Songwriter Billy Bragg has reprised his recent New York Times op-ed, in which he criticised social media sites like Bebo for making money that they don’t pass on to artists, with a new interview. After claiming a few years back MySpace was harvesting rights from unsigned musicians, Bragg, in the wake of AOL’s (NYSE: TWX) Bebo acquisition, wrote artists are not getting a big enough slice of revenue.
In a typically militant Reg interview that bizarrely suggested musicians are feeling the force of high oil prices: “The argument goes that you put your stuff on social networking sites and get free publicity. You can see how that might be a straighitforward free exchange of services. But then it gets sold and someone walks away with $850 million and you think ‘hang on a minute – maybe there’s something else going on here’.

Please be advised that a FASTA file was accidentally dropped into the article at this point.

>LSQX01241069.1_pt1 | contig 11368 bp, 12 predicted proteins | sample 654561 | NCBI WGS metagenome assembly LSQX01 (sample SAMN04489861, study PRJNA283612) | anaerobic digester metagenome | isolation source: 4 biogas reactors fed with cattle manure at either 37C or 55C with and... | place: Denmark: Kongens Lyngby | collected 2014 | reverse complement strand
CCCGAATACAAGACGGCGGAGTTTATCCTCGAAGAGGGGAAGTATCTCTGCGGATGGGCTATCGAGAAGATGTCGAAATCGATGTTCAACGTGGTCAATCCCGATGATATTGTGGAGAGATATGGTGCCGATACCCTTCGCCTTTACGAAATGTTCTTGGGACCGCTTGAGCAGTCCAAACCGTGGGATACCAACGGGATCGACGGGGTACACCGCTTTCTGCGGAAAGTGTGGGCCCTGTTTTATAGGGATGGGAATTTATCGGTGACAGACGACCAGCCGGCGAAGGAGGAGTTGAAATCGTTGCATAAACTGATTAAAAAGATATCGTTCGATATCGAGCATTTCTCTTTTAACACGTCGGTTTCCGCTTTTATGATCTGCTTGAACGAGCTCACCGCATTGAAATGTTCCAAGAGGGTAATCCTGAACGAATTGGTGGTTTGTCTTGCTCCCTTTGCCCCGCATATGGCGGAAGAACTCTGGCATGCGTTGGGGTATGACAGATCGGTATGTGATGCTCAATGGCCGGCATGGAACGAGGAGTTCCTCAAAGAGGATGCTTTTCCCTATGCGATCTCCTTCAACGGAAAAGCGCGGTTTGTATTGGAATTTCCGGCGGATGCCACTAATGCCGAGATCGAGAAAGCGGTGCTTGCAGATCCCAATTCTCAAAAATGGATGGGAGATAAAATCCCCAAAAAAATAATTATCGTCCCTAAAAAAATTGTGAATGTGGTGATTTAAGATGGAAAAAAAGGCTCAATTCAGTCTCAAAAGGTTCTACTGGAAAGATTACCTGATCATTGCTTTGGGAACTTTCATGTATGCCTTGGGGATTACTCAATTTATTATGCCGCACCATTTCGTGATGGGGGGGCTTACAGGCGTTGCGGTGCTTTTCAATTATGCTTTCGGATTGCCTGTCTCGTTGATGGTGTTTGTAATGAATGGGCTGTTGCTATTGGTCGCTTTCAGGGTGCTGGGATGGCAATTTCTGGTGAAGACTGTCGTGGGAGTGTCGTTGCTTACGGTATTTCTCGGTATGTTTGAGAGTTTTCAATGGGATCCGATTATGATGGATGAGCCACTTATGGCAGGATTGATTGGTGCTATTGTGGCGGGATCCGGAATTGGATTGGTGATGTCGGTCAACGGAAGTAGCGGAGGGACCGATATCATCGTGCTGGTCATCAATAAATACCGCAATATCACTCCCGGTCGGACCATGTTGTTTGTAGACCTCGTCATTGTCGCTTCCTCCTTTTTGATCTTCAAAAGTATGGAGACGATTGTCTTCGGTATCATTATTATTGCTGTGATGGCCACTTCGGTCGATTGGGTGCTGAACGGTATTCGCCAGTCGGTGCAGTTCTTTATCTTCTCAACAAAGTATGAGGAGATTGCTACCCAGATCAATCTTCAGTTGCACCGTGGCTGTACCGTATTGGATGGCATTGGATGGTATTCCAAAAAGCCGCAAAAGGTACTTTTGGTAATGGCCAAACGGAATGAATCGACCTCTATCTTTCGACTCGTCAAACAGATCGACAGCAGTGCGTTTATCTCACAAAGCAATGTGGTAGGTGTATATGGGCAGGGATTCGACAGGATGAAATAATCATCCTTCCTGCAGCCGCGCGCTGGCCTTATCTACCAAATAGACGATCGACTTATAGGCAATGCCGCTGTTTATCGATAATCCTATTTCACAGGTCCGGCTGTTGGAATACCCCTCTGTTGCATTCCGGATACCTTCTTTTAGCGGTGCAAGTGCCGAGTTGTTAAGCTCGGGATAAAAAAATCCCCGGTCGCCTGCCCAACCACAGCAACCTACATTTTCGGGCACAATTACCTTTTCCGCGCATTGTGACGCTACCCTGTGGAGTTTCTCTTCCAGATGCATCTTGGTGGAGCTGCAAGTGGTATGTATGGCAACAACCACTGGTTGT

“What (Bebo founder Michael Birch) said (to me) was contrary to the way he behaved toward content providers). When we play on the radio, we’re helping them get advertisers and they recognise that in the form of royalty payments. The social networks are not that different, but big business, startups and punters are all looking the other way. It’s crucial that we establish this principle that content costs money; there are no free lunches.”